Yes, getting at least 30 minutes per day of cardiovascular exercise five times a week and twice-a-week sessions of strength training is critical, but you can actually burn far more calories over time by increasing lifestyle-based activity like standing while talking on the phone, getting off the train or bus a stop early and walking the rest of the way to work, or engaging in more active hobbies like bowling instead of going to the movies, or taking dance lessons instead of photography lessons. Research shows that basic things like dishwashers, cars, elevators, and washing machines cause us to burn fewer calories per day, so you have to find a way to burn these extra calories despite advances in technology. Adding in as much non-exercise activity can really add up in terms of calories burned over the long run, and is much easier to permanently incorporate into your life, no matter how motivated you are.
Ditch the all-or-nothing mentality.
I can’t tell you how many times patients come in and tell me they “took the weekend off” from their diet (or worse, a week or more if they are on vacation). I don’t expect anyone to be perfect all the time. In fact, I encourage my patients to indulge early on in their weight loss program to help them build confidence, learn to handle controlled indulgences, and bounce back from less healthful choices quickly. Don’t act as if there is a switch in your brain that determines whether you are on or off a diet — instead, make better choices most, not all, of the time, and you will be less tempted to go “off your diet,” gain back some or all of the weight you have worked so hard to lose, and perhaps even stay “off your diet” for good.
I personally don’t do well at planning out my meals for the week, but many of my patients are much more successful when they do. I tend to eat, and buy, many of the same things each week, so less of a plan is required. I do insist that patients always have somewhat of plan for eating away from home — whether it is making sure you have three or four restaurants around the office that have healthful choices, looking at the restaurant menu ahead of time if you are eating out (especially at ethnic restaurants) to figure out better choices, or deciding ahead of time what you are going to indulge in at a party or dinner out (wine, bread, dessert, or pasta). By mentally committing ahead of time, you limit the mindless eating and drinking that often occur at social eating occasions. If you are attending a party or dinner, offer to bring a healthful dish so you have a safe option to fill up on, or eat a little snack before heading out the door (lean protein and vegetables work best to prevent overeating — and include a little healthy fat if you plan on drinking, as fat delays the absorption of alcohol).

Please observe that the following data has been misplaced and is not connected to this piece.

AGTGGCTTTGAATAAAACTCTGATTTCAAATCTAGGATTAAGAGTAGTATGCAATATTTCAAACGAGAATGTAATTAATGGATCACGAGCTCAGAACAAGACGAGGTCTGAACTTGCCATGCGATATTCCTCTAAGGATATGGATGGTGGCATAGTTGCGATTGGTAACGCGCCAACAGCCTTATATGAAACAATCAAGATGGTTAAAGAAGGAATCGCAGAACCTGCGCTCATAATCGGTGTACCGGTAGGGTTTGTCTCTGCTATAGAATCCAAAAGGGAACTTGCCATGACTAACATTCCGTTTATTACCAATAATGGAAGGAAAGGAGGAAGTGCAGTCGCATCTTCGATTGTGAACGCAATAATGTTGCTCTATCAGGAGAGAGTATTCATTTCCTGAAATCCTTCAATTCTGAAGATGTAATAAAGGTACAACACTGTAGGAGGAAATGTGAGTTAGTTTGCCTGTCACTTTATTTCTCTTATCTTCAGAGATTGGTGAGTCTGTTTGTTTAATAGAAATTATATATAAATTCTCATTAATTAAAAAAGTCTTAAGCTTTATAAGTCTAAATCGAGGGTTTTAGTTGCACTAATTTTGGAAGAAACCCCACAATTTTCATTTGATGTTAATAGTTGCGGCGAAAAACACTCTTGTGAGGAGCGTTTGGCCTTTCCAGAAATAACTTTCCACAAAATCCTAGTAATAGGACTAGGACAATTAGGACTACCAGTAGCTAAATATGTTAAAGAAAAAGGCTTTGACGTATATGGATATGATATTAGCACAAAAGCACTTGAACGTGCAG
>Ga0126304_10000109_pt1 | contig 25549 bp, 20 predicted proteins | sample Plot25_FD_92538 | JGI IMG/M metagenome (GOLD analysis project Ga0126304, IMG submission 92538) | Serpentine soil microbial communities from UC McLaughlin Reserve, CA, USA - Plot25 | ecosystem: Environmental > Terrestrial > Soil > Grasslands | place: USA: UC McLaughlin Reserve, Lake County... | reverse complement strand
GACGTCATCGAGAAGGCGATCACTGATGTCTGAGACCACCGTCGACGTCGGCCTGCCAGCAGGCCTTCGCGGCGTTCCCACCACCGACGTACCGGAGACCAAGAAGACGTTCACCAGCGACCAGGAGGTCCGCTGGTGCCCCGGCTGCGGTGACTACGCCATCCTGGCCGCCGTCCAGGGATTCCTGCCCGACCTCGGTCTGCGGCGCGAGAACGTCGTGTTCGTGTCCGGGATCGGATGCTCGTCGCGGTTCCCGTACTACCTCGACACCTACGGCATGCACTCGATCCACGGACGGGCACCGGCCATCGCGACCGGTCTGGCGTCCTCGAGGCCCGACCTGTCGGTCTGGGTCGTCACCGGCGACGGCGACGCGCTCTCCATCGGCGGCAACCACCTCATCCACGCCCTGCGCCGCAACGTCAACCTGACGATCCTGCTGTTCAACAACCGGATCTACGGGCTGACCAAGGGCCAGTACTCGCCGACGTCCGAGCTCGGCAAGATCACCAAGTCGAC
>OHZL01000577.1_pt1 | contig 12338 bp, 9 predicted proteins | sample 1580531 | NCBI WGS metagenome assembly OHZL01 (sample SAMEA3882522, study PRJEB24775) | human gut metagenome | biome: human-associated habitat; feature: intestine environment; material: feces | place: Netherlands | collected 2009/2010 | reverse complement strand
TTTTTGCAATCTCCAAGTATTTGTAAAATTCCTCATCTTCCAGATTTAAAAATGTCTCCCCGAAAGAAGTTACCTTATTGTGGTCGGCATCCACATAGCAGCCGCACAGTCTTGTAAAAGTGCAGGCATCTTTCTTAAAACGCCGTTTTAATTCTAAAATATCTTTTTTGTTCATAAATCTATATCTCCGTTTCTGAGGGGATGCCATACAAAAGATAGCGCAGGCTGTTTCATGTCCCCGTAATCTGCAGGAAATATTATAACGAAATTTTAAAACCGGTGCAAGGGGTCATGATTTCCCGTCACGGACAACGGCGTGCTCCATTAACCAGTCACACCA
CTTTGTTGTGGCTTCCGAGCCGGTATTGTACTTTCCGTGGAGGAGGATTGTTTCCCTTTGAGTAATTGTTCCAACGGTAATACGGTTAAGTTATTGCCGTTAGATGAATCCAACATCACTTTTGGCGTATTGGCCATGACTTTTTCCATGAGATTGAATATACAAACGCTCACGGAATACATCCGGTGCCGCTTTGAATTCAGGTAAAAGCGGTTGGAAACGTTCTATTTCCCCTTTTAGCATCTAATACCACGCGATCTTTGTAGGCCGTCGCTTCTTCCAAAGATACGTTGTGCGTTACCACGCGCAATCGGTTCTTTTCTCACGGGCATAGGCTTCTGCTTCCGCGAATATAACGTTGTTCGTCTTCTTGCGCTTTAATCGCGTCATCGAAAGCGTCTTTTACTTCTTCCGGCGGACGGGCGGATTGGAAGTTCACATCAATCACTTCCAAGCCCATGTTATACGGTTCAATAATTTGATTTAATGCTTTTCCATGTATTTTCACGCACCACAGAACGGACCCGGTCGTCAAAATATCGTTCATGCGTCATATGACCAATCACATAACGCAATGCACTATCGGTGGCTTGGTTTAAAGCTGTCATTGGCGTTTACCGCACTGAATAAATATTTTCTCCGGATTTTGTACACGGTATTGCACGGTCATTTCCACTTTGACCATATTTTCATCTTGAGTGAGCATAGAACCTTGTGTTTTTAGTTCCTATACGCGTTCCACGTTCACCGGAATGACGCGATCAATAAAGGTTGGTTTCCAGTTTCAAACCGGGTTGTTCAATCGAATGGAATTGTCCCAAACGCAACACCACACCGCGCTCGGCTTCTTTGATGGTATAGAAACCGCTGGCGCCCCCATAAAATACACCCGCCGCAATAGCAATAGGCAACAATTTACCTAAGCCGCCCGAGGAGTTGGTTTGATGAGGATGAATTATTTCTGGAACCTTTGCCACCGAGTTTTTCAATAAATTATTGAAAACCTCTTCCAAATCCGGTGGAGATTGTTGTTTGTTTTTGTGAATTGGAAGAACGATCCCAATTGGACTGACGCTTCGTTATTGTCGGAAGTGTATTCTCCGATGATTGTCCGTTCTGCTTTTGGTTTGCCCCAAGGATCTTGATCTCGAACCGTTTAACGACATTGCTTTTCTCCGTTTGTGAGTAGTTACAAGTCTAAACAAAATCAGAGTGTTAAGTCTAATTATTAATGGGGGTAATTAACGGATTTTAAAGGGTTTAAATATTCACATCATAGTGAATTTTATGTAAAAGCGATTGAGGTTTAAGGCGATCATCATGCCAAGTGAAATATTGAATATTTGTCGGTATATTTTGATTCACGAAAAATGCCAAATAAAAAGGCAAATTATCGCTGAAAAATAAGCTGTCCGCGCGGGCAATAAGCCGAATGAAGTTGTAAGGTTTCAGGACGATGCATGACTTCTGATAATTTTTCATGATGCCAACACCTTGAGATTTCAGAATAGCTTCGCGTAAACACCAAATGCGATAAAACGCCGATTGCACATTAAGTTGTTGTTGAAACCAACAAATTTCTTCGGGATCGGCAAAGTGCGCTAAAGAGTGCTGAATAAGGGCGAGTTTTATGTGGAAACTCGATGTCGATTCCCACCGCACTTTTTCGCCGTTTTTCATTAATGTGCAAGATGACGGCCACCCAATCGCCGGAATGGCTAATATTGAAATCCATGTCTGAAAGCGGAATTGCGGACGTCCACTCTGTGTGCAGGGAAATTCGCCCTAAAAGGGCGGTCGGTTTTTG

Always have a plan B for eating and exercise.
This is essential, especially for the majority of Americans who are busy juggling work, family, and home and don’t always have time to get to the gym, prepare the best food, or find the healthiest restaurant. If you can’t make it to the 7 a.m. spin class, don’t skip your workout altogether — try to squeeze in even a 10-minute walk at lunch or after work, or do the first 20 minutes of an exercise DVD at home or 10 minutes of push-ups and sit-ups if you don’t have time for more. Consistent, smaller changes really do add up over time. And always stock your freezer with a few healthful frozen meal options, including entrees and frozen vegetables, for those nights when you don’t have time to cook and are tempted to order pizza or Chinese food. Finally, always try to keep an emergency healthful snack pack on hand to take the edge off hunger and give you time to make the best eating choice possible if you haven’t eaten for hours. Smart and easy snacks include fresh fruit, portion-controlled bags of nuts, and lower-sugar, higher-fiber protein or energy bars.
In addition to the seven tips above, try to eat fewer foods out of a box (highly processed foods, especially snack foods, often encourage overconsumption), weigh yourself regularly (but not so often that you drive yourself crazy or get depressed chasing the number on the scale), and focus on both quality and quantity when it comes to what you eat. Nutrient-dense foods like whole grains, beans, fruits and vegetables (especially when they are in season), lean protein, low-fat or fat-free dairy, and healthy fats (nuts, seeds, avocado, and olive oil) should be the foundation of any diet plan.